Please use this identifier to cite or link to this item: https://doi.org/10.1046/j.1365-2842.2003.01004.x
Title: Comparison of flexural properties of composite restoratives using the iso and mini-flexural tests
Authors: Yap, A.U.J. 
Teoh, S.H. 
Keywords: Composites
Flexural
Modulus
Strength
Issue Date: 1-Feb-2003
Citation: Yap, A.U.J., Teoh, S.H. (2003-02-01). Comparison of flexural properties of composite restoratives using the iso and mini-flexural tests. Journal of Oral Rehabilitation 30 (2) : 171-177. ScholarBank@NUS Repository. https://doi.org/10.1046/j.1365-2842.2003.01004.x
Abstract: The purpose of this study was to investigate the flexural properties (flexural strength and flexural modulus) of four commercial composite restoratives (Silux Plus, Z100, Ariston and Surefil) using the ISO 4049 flexural test (IFT) and a mini-flexural test (MFT). Both tests involved the use of three-point loading and the same fixture. The difference between the tests was in the length of the composites specimens and the distance between the supports [20 mm (IFT) and 10 mm (MFT)]. Six specimens were made for each material and flexural test. Test specimens [25 x 2 x 2 mm (IFT) and 12 x 2 x 2 mm (MFT)] were fabricated according to manufacturers' recommendations. After light-polymerization, the specimens were stored in distilled water at 37°C for 24 h. The specimens were subsequently blotted dry, measured and subjected to flexural testing using an Instron Universal Testing Machine with a crosshead speed of 0.75 mm min-1. Data was analysed using ANOVA/Scheffe's, paired samples test (P < 0.05) and Pearson's correlation (P < 0.01). For both IFT and MFT, results of statistical analysis of flexural strength were identical. Silux had significantly lower flexural strength compared with the other composites and the flexural strength of Ariston was significantly lower than Z100 and Surefil. For IFT, the flexural modulus of Z100 was significantly higher than Silux, Ariston and Surefil while for MFT, Silux had significantly lower modulus compared with Z100, Ariston and Surefil. A significant, strong and positive correlation (r = 0.95) was observed for flexural strength between IFT and MFT. Correlation for flexural modulus was also significant and positive but was weaker (r = 0.53). As MFT has the advantage of ease of specimen fabrication and is more clinically realistic, it is suggested for the testing of composite restoratives. Clinical relevance The mini-flexural test may be better than the ISO flexural test for screening of composite restoratives for clinical applications.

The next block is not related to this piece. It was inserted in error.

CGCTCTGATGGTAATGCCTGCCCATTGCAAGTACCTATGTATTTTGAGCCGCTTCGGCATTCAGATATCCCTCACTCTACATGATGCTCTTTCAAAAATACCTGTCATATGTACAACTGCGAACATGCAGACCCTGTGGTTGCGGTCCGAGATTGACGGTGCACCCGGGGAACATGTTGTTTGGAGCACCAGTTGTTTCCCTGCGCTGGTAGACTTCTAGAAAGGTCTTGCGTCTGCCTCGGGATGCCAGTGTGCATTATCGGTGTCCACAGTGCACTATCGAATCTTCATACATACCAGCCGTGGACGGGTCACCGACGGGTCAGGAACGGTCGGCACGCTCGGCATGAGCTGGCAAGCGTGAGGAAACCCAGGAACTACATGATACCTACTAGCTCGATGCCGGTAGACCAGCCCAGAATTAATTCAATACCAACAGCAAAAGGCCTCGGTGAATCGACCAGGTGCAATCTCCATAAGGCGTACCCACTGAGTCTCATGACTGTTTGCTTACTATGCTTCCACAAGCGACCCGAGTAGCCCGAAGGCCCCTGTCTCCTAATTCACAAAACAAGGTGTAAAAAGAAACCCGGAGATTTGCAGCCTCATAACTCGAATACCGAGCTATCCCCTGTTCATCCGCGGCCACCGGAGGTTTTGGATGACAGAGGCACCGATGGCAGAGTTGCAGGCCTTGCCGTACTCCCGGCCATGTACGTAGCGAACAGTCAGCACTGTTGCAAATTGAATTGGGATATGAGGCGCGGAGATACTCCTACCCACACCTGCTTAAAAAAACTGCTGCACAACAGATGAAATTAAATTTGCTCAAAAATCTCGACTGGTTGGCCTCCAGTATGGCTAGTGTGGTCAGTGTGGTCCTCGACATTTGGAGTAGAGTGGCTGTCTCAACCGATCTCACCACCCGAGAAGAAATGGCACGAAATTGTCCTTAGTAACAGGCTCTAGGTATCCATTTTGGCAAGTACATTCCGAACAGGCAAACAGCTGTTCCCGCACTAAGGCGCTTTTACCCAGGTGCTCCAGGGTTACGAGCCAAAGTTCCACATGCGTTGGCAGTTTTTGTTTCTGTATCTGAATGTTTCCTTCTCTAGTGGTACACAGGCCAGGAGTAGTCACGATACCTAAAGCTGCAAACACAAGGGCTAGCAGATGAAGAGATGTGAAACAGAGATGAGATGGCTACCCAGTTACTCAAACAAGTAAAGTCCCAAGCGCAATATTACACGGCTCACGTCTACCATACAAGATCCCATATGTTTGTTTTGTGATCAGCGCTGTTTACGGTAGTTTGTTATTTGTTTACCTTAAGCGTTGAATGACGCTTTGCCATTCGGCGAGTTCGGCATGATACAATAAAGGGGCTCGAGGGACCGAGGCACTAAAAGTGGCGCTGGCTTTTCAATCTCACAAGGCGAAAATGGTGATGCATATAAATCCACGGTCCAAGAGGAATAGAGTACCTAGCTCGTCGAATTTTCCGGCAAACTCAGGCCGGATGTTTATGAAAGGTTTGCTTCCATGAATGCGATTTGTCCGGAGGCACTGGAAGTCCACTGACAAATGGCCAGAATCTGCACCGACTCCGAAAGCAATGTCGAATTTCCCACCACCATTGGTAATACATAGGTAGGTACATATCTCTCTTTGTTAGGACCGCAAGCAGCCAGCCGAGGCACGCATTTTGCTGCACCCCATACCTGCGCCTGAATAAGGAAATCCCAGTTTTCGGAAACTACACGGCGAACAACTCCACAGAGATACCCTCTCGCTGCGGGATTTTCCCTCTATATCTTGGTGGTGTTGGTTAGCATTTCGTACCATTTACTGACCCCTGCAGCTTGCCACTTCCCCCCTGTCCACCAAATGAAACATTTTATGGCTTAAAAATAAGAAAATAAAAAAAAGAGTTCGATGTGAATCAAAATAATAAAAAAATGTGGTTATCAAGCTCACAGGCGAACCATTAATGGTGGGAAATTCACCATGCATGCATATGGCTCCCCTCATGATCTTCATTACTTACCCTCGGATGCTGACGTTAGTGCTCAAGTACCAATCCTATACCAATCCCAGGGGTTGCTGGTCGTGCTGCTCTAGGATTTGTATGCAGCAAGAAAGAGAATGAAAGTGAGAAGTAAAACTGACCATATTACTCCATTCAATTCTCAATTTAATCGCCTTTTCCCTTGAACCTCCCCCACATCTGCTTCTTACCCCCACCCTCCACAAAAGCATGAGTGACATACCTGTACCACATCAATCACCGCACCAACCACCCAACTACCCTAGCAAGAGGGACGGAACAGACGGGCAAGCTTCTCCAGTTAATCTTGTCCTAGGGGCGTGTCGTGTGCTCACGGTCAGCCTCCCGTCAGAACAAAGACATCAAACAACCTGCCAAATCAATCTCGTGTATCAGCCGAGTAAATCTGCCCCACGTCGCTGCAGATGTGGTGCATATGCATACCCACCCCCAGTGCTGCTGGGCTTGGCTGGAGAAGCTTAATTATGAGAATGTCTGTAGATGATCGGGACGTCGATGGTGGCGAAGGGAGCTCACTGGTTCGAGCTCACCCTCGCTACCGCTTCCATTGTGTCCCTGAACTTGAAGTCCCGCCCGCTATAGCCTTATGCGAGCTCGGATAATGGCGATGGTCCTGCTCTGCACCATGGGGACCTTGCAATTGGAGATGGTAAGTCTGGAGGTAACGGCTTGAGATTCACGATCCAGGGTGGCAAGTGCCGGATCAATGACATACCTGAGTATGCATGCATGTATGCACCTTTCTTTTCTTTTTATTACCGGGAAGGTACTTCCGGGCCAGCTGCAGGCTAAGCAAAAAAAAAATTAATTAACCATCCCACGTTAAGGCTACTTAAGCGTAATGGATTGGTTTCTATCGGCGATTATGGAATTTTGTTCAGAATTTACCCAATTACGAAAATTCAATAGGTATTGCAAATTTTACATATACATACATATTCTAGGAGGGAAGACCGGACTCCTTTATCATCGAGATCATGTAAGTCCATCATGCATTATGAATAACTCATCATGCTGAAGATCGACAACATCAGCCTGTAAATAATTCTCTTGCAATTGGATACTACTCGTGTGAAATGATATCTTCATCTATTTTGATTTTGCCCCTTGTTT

Source Title: Journal of Oral Rehabilitation
URI: http://scholarbank.nus.edu.sg/handle/10635/84926
ISSN: 0305182X
DOI: 10.1046/j.1365-2842.2003.01004.x
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